Trump urges Israel, Arab world to start 'new partnership'

(Xinhua)
Updated: 2017-05-23 10:22:00

US President Donald Trump (L) speaks with Israeli Prime Minister Benjamin Netanyahu at Ben Gurion International Airport in Tel Aviv, Israel, on May 22, 2017. [Photo/Xinhua]

JERUSALEM - Speaking on the first day of his visit to Israel and the West Bank, US President Donald Trump urged Israeli Prime Minister Benjamin Netanyahu to start a "new partnership" with the Arab world.

"There are many things that can happen now that could never have happened before," Trump said in a joint statement after his meeting with Netanyahu.

"We must seize them together. We must take advantage of the situation," he stressed.

The president said Israel and Saudi Arabia, an Arab superpower in the Middle East, have common interests in struggling against Iran and the Islamic State group.

Speaking about his meetings with Arab leaders during his trip to Riyadh earlier this week, Trump said Saudi Arabia's King Salman "wants to see great things in the world."

"We are willing to work together. I believe that a new level of partnership is possible and will happen," the president added.

Trump also said he believes that "renewed effort" could lead to an Israeli-Palestinian peace deal.

"I've heard it's one of the toughest deals of all, but I have a feeling we will get there eventually," he said, adding that "there's a lot of love out there."

Netanyahu responded to Trump's remarks on a positive note.

"It won't be simple. But for the first time in many years, and Mr. President, for the first time in my lifetime, I see a real hope for change," he said.

Earlier on Monday, Trump slammed the nuclear deal with Iran, saying Iranian should be "grateful" to the US for the benefits they received.

"We gave them wealth and prosperity and ability to continue with terror," Trump said, vowing that Iran will never achieve nuclear weapons.

Netanyahu, whose vocal opposition to the 2015 nuclear deal put him at odds with Trump's predecessor Barack Obama, thanked Trump for his stance against Iran.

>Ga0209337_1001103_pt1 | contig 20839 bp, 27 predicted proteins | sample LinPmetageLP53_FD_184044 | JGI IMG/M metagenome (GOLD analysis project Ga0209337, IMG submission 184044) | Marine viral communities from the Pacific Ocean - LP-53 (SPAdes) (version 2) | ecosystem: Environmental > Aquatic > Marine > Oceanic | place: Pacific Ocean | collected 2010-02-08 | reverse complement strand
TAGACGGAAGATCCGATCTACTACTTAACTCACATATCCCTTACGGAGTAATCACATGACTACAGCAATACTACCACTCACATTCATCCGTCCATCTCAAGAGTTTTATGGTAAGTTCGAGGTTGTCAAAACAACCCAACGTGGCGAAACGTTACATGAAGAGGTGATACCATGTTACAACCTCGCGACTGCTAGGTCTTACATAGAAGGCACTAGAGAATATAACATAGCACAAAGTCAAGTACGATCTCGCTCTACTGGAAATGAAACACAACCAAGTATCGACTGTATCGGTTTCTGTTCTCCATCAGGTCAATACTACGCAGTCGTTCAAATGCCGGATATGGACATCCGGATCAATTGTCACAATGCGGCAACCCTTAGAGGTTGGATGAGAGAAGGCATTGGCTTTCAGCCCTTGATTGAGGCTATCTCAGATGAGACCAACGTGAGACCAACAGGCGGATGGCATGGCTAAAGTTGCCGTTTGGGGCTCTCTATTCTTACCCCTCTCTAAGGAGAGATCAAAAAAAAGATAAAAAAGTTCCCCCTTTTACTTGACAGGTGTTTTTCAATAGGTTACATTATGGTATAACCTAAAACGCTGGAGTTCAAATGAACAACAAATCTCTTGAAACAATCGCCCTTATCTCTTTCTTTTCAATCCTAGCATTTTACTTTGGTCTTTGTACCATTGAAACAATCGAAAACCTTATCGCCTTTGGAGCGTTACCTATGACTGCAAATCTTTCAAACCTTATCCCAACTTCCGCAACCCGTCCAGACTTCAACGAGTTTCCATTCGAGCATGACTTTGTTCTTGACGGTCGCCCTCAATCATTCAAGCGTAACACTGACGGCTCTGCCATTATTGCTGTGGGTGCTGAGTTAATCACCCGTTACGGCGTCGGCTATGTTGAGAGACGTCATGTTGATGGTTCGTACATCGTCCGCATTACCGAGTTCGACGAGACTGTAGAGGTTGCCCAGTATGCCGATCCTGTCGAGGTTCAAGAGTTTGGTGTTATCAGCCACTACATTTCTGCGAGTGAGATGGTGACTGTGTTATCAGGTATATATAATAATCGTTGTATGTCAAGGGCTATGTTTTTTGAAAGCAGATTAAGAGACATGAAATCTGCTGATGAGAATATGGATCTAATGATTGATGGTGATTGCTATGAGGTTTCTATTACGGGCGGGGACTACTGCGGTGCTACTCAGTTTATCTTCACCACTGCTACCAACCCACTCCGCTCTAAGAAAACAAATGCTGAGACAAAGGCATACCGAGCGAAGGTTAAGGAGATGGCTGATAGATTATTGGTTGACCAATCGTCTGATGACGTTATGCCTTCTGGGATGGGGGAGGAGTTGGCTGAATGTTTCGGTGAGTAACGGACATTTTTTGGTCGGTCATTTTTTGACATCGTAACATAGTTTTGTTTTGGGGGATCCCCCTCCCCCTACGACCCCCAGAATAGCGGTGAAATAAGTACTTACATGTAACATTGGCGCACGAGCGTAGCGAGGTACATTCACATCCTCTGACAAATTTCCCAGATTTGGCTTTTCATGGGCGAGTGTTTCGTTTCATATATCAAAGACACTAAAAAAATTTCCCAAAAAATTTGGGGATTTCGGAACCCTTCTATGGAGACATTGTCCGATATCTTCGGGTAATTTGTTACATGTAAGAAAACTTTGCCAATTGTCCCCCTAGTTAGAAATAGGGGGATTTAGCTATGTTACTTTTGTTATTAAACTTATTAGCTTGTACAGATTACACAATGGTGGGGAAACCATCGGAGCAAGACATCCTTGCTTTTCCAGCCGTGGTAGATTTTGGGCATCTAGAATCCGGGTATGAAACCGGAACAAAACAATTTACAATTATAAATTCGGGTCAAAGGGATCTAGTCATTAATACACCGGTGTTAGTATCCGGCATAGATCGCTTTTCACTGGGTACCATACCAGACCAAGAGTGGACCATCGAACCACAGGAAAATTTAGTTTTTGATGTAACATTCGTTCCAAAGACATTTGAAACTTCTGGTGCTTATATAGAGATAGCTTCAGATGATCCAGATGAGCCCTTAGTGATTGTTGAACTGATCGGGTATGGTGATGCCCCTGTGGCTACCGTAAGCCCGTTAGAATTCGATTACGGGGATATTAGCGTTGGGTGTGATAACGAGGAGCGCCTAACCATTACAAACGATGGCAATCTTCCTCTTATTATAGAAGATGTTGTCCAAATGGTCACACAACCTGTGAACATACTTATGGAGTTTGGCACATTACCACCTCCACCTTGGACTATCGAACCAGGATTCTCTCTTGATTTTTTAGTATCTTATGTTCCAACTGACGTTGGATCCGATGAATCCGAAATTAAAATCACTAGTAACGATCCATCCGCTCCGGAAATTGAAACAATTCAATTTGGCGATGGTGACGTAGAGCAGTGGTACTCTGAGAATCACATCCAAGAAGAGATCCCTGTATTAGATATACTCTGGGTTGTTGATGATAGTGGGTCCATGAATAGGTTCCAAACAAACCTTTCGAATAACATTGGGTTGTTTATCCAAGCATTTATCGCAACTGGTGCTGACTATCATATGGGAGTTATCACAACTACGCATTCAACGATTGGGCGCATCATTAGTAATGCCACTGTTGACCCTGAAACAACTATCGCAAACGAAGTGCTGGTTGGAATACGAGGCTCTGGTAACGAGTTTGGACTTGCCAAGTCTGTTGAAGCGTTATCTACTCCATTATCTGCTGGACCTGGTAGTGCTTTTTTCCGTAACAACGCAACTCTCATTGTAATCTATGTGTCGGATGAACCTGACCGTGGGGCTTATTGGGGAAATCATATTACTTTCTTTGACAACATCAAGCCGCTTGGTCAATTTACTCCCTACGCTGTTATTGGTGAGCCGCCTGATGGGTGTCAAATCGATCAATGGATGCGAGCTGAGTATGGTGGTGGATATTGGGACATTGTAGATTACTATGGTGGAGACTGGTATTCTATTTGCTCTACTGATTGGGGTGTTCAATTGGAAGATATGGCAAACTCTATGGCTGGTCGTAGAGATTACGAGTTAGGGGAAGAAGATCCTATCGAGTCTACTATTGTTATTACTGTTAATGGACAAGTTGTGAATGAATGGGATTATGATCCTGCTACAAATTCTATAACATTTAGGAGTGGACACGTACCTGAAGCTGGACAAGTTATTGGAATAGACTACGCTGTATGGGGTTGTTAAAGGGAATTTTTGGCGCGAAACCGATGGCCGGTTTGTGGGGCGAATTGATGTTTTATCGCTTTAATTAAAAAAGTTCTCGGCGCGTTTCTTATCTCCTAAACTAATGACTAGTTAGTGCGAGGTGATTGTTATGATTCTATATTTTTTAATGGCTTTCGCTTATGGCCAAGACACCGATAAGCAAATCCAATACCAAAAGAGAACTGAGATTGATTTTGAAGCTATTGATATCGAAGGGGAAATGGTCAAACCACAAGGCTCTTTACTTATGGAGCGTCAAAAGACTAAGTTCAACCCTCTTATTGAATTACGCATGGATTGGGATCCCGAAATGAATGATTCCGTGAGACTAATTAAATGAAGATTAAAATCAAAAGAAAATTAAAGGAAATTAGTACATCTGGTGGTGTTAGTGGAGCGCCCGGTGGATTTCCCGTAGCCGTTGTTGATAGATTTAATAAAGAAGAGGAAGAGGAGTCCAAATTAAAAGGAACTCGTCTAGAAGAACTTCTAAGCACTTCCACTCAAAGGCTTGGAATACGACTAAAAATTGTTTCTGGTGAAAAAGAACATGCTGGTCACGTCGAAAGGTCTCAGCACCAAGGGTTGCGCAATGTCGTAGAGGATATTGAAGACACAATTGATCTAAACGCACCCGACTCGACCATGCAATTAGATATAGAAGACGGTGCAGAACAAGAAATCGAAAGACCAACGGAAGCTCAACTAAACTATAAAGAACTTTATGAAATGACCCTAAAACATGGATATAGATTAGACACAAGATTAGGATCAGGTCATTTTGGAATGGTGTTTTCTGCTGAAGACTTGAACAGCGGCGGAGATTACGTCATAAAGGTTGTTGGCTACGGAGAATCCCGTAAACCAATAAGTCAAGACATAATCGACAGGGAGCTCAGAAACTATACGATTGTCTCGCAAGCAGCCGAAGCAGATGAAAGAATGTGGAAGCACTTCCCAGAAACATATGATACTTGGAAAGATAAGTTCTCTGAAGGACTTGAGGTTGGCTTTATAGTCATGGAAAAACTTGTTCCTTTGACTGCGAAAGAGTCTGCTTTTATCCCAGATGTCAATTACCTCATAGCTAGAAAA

Trump, who previously suggested that it will be easier than seems to solve the Israeli-Palestinian conflict, spoke about "rare opportunity" to bring peace to the war-torn Middle East.

His first trip abroad started with a stop in Saudi Arabia, where he urged Arab leaders to struggle against extremism. His two-day tour in Israel and the West Bank is aimed at restarting the long-stalled peace talks between Israel and the Palestinian, which reached an impasse in 2014 over Israel's expansion of settlements in the occupied West Bank.

Israel seized East Jerusalem during the 1967 war, together with the West Bank and Gaza Strip. Shortly after the war, Israel annexed East Jerusalem.

Netanyahu warmly welcomed Trump as a "true friend" of "Israel and the Jewish people."

Wearing a yarmulke, Trump becomes the first US president to visit the Western Wall, the holiest site where Jews can pray in East Jerusalem, which Israel claims part of its "indivisible capital."

The Western Wall sparked controversy ahead of Trump's arrival when US officials declined to allow Netanyahu to join Trump's visit to the site, asserting it is not located in Israeli territory.

On Monday, the police put the alleys of the Old City under lockdown, temporarily asking an undisclosed number of Palestinian residents and shop owners to evacuate their homes and shops.

On Tuesday, Trump is expected to travel to Bethlehem to meet Palestinian President Mahmoud Abbas before coming back to Jerusalem for a speech to conclude his visit.

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